Modelling of rock masses is important to assess the geomechanical behaviour of oil & gas reservoirs, especially in fractured tight reservoirs. The presence of discontinuities will significantly influence the general behaviour of the rock masses. In order to achieve realistic simulation process a good knowledge of rock behaviour is required together with calibration or matching data of actual and controlled tests on rock. Artificial saw-cut joints on granitic rock specimens have been used to simulate a rock mass analogues at the laboratory scale with the aim of attempting to identify and quantify pre- and post-peak behaviour trends for different levels of confinement and jointing. The mechanical behaviour of intact and jointed rock samples are studied using an equivalent continuum modelling approach and a discrete approach. Advantages and limitations of each numerical approach are identified and give us an insight into the response of rock masses modelling at engineering scale.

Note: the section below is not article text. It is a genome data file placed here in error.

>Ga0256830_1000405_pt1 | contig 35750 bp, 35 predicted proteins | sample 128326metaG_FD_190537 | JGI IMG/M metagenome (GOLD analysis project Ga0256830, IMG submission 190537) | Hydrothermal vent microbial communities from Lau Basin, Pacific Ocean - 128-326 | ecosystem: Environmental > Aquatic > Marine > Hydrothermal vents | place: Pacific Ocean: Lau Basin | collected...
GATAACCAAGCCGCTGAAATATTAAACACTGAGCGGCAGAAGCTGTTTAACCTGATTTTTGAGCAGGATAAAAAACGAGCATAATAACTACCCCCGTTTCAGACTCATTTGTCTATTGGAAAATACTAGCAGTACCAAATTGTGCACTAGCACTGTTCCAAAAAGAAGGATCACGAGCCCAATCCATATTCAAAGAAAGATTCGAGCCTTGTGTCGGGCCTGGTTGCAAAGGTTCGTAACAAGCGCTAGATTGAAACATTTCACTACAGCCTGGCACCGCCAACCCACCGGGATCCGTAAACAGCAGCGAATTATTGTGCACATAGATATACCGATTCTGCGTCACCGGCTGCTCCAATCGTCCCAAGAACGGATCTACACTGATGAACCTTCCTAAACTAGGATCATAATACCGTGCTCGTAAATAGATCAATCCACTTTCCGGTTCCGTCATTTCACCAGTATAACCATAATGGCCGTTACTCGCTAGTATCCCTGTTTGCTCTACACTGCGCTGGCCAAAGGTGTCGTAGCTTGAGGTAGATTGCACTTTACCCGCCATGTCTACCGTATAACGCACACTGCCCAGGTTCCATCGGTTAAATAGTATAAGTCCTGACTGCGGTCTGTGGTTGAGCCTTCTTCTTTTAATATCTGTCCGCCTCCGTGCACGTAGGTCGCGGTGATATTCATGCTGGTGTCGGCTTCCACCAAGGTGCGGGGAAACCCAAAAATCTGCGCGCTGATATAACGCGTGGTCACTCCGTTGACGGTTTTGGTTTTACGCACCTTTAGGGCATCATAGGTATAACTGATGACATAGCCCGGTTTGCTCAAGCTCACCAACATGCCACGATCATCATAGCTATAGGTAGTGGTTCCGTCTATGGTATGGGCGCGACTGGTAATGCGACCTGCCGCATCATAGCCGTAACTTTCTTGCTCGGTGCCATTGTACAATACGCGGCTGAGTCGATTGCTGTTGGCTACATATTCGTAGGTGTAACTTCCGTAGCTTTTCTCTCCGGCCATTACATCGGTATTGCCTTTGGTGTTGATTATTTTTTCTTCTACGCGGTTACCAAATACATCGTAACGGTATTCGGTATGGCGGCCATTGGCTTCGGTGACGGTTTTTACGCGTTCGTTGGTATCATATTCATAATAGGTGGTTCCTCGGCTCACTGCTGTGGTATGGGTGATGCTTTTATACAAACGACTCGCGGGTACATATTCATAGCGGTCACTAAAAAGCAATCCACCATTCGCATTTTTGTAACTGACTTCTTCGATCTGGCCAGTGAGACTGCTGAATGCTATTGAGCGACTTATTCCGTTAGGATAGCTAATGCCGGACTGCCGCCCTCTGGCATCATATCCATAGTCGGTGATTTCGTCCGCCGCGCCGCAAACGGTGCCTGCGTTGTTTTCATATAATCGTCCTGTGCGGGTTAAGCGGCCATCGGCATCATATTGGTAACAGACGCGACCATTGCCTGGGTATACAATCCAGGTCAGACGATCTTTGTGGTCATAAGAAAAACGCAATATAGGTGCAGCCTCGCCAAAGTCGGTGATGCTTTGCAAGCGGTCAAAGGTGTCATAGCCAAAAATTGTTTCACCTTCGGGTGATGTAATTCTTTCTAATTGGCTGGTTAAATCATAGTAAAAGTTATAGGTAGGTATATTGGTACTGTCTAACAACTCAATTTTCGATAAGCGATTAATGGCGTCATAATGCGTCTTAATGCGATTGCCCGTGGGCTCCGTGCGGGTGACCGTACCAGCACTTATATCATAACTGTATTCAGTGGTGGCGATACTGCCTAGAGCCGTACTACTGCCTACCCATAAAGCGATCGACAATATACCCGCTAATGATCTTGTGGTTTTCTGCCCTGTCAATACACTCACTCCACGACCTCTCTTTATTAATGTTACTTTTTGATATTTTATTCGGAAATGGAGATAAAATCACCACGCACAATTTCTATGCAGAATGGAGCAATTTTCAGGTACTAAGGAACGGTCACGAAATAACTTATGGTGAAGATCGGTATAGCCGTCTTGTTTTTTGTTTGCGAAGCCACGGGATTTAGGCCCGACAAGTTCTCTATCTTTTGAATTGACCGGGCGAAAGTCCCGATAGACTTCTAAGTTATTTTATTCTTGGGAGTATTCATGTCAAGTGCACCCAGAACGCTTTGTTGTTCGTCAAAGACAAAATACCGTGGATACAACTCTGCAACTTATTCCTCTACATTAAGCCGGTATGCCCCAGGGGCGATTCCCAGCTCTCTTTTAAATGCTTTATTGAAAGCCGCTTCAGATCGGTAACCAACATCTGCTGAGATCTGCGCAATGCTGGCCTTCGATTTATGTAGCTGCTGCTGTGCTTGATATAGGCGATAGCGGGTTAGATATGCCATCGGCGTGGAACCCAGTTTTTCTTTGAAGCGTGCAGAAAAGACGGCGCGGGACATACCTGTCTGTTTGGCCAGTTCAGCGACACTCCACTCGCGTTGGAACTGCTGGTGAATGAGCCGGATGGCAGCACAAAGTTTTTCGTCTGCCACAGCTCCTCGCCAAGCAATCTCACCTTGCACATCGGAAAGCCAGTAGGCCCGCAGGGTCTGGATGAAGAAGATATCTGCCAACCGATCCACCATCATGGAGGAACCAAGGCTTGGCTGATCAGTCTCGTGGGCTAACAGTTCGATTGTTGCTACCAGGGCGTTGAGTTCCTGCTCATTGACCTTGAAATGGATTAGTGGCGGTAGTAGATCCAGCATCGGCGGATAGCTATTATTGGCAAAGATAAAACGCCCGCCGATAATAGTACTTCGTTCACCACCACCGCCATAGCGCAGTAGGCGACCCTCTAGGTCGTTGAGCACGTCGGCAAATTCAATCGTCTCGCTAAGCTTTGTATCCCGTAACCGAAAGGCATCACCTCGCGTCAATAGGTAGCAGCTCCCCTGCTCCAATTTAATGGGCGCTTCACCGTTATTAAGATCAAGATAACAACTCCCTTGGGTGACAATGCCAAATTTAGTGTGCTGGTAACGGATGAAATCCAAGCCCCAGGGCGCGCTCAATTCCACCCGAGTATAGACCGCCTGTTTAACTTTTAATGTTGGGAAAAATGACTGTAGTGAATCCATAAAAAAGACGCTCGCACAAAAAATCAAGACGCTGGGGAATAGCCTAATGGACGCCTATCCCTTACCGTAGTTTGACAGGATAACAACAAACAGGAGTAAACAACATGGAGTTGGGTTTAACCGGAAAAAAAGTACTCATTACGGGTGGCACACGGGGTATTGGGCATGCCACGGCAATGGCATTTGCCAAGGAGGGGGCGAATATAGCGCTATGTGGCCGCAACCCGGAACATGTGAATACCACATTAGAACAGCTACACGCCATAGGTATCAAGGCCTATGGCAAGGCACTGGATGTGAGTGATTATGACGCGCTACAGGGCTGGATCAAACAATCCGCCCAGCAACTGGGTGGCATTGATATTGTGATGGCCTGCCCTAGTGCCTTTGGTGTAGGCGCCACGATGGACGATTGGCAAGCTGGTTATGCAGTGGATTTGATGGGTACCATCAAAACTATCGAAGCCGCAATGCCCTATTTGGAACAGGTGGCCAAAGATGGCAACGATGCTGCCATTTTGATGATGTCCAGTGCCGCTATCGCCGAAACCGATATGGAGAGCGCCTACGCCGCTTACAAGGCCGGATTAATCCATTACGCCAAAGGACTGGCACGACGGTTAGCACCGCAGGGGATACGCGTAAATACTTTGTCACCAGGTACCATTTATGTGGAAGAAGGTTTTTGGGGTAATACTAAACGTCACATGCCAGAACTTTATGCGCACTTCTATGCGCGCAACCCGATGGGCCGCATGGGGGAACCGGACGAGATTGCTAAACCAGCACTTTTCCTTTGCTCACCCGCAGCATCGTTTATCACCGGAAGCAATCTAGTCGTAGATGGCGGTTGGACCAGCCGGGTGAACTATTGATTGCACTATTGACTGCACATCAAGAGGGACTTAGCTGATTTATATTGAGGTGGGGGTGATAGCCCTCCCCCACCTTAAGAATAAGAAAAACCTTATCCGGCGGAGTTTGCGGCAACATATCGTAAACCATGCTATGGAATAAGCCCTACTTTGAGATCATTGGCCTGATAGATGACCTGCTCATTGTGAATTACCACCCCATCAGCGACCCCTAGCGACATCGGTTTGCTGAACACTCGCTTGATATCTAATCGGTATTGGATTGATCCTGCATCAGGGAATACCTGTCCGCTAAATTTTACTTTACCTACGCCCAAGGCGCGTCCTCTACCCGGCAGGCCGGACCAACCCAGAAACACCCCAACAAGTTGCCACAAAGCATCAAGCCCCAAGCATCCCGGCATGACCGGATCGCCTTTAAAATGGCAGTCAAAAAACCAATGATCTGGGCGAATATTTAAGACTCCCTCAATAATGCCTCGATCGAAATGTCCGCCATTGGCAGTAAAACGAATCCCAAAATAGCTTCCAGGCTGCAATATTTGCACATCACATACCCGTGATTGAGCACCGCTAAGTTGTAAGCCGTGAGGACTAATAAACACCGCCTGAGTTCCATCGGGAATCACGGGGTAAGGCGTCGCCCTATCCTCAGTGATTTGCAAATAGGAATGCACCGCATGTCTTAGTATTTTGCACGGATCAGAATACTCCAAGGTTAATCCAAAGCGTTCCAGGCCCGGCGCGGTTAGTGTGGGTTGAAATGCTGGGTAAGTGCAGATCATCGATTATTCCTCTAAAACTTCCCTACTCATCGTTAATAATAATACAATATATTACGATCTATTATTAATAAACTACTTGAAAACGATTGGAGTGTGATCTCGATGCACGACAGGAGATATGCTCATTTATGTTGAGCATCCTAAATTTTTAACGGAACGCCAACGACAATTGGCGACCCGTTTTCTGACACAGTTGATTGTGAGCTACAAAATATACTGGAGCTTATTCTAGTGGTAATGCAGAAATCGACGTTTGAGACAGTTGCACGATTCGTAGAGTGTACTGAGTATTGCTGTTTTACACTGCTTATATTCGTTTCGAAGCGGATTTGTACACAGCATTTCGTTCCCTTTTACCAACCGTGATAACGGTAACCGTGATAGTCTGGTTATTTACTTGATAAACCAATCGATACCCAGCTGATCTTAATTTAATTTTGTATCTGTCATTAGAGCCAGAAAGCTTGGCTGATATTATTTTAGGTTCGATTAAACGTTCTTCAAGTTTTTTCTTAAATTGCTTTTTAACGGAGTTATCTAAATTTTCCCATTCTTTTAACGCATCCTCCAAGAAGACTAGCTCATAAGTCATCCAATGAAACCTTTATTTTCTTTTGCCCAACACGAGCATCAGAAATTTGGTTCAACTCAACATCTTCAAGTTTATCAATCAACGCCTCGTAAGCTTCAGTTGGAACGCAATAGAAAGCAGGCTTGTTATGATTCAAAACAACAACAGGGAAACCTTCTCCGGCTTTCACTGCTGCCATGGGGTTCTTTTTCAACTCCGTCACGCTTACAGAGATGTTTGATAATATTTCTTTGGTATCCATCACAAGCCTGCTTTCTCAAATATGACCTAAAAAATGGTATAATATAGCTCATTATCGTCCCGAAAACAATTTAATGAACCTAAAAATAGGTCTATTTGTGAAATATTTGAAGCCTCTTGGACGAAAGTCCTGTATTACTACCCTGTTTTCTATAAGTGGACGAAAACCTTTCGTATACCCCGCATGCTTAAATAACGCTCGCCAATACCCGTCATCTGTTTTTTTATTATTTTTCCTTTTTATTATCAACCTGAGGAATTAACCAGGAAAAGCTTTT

Rock mass comprises of discontinuities in the form of fractures, bedding planes, folds and faults. The presence of discontinuities makes rock masses heterogeneous and anisotropic materials. Because of this, the determination of the hydro-mechanical behaviour of jointed rock mass is one of the most challenging task in rock engineering. In the oil & gas industry, an accurate description of the discontinuities behaviour is a fundamental aspect during reservoir development and production.
Mechanical properties of rocks are usually determined from laboratory or in-situ tests. Since early rock mechanics developments, much effort was dedicated to study and model the elastic or prior-to-failure behaviour of rock masses and, thus, there are models that reasonably represent this actual pre-failure behaviour. However, the post-failure behaviour has been much less studied, due to its inherent difficulties and because the primary objective engineers was typically to avoid failure. Nevertheless, fracturing of the rock mass is a requirement for some applications and knowing how the rock mass in the plastic state ("broken") will behave can be a key design factor for particular studies, such as for instance the evolution of fractured reservoirs. Artificial saw-cut joints on Blanco Mera granite rock specimens have been used to simulate a rock mass analogues at the laboratory scale with the aim of attempting to identify and quantify pre- and post-peak behaviour trends for different levels of confinement and jointing (Arzúa & Alejano, 2013; Alejano et al., 2017).